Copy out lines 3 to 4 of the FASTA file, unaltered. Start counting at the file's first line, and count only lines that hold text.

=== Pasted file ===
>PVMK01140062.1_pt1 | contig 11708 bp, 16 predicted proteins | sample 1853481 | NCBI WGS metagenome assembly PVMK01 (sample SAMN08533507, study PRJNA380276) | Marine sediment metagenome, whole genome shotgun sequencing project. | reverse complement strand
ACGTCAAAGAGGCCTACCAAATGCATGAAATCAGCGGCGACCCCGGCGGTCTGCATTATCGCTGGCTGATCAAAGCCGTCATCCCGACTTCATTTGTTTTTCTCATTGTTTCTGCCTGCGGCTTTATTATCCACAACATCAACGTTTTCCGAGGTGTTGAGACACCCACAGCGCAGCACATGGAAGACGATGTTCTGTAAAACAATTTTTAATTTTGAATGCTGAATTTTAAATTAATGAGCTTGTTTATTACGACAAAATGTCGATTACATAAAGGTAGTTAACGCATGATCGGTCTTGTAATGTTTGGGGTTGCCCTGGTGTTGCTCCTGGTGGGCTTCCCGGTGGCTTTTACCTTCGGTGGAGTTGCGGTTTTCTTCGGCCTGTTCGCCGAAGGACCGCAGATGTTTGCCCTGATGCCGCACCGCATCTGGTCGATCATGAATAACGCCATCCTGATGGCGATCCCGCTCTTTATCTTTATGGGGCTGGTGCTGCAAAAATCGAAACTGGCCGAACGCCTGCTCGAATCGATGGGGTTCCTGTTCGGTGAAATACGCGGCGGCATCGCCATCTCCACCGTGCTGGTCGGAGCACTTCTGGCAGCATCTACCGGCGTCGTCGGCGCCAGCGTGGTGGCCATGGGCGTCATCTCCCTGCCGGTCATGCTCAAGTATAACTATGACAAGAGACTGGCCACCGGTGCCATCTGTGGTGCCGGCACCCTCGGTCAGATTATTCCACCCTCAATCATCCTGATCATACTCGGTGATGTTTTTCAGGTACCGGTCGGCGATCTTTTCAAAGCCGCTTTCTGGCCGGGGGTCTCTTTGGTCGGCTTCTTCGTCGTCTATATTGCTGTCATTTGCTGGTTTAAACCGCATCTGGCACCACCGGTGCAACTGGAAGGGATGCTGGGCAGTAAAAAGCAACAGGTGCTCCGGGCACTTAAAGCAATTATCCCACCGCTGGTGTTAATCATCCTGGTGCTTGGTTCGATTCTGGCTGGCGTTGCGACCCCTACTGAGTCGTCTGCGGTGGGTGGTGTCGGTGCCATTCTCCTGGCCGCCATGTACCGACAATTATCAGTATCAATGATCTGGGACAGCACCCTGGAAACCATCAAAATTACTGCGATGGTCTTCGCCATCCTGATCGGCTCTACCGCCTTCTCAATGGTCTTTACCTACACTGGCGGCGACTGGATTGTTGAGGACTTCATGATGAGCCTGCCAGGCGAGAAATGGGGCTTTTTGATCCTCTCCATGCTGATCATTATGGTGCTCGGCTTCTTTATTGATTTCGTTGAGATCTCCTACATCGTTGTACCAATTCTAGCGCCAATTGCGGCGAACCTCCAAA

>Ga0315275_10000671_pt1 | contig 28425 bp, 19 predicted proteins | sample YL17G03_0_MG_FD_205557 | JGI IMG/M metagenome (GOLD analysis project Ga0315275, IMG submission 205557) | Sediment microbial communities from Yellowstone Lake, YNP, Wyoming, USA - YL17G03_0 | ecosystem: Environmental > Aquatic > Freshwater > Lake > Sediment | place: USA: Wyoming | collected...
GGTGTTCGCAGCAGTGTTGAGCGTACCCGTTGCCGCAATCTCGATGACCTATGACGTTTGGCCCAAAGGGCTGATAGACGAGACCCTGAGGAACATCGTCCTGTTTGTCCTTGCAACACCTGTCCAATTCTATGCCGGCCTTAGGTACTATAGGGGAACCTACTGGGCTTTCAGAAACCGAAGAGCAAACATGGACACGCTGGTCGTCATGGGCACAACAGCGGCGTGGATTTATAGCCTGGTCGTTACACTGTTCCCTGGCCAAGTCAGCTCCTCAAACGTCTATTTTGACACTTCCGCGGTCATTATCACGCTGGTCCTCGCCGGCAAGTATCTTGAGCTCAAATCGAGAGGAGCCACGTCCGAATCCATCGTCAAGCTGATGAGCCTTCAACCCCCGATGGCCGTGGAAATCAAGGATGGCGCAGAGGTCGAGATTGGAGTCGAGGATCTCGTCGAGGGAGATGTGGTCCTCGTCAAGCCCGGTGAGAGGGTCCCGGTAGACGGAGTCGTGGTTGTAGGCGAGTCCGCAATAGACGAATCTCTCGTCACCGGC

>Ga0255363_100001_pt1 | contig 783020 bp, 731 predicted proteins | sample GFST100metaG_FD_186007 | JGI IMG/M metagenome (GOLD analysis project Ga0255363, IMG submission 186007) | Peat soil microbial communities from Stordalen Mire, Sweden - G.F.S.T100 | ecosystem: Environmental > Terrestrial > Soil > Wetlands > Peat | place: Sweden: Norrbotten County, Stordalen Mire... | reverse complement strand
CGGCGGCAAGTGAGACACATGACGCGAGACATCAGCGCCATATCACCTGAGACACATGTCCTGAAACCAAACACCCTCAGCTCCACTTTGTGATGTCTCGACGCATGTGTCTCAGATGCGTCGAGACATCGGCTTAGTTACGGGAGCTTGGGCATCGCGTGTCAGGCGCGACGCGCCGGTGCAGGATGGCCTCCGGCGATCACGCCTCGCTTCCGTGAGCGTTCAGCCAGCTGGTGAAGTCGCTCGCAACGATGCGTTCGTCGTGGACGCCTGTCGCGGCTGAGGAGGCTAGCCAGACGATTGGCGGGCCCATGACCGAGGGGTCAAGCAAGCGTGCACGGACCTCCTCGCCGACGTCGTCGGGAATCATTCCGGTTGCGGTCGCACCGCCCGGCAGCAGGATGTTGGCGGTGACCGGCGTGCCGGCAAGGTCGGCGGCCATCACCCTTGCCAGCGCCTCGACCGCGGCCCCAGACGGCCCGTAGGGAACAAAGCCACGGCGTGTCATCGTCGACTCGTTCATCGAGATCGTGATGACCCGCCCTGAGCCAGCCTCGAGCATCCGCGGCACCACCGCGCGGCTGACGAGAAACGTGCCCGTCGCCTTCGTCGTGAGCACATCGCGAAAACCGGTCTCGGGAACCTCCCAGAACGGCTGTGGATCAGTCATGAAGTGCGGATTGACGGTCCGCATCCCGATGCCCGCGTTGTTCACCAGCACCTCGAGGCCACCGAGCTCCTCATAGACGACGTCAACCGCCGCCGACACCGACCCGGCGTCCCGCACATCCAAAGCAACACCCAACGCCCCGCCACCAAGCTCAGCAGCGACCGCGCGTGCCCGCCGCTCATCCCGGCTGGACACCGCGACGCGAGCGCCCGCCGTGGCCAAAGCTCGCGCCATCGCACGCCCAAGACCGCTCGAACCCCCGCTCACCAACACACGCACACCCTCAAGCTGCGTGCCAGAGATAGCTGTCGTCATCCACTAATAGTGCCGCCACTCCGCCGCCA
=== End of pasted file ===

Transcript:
>Ga0315275_10000671_pt1 | contig 28425 bp, 19 predicted proteins | sample YL17G03_0_MG_FD_205557 | JGI IMG/M metagenome (GOLD analysis project Ga0315275, IMG submission 205557) | Sediment microbial communities from Yellowstone Lake, YNP, Wyoming, USA - YL17G03_0 | ecosystem: Environmental > Aquatic > Freshwater > Lake > Sediment | place: USA: Wyoming | collected...
GGTGTTCGCAGCAGTGTTGAGCGTACCCGTTGCCGCAATCTCGATGACCTATGACGTTTGGCCCAAAGGGCTGATAGACGAGACCCTGAGGAACATCGTCCTGTTTGTCCTTGCAACACCTGTCCAATTCTATGCCGGCCTTAGGTACTATAGGGGAACCTACTGGGCTTTCAGAAACCGAAGAGCAAACATGGACACGCTGGTCGTCATGGGCACAACAGCGGCGTGGATTTATAGCCTGGTCGTTACACTGTTCCCTGGCCAAGTCAGCTCCTCAAACGTCTATTTTGACACTTCCGCGGTCATTATCACGCTGGTCCTCGCCGGCAAGTATCTTGAGCTCAAATCGAGAGGAGCCACGTCCGAATCCATCGTCAAGCTGATGAGCCTTCAACCCCCGATGGCCGTGGAAATCAAGGATGGCGCAGAGGTCGAGATTGGAGTCGAGGATCTCGTCGAGGGAGATGTGGTCCTCGTCAAGCCCGGTGAGAGGGTCCCGGTAGACGGAGTCGTGGTTGTAGGCGAGTCCGCAATAGACGAATCTCTCGTCACCGGC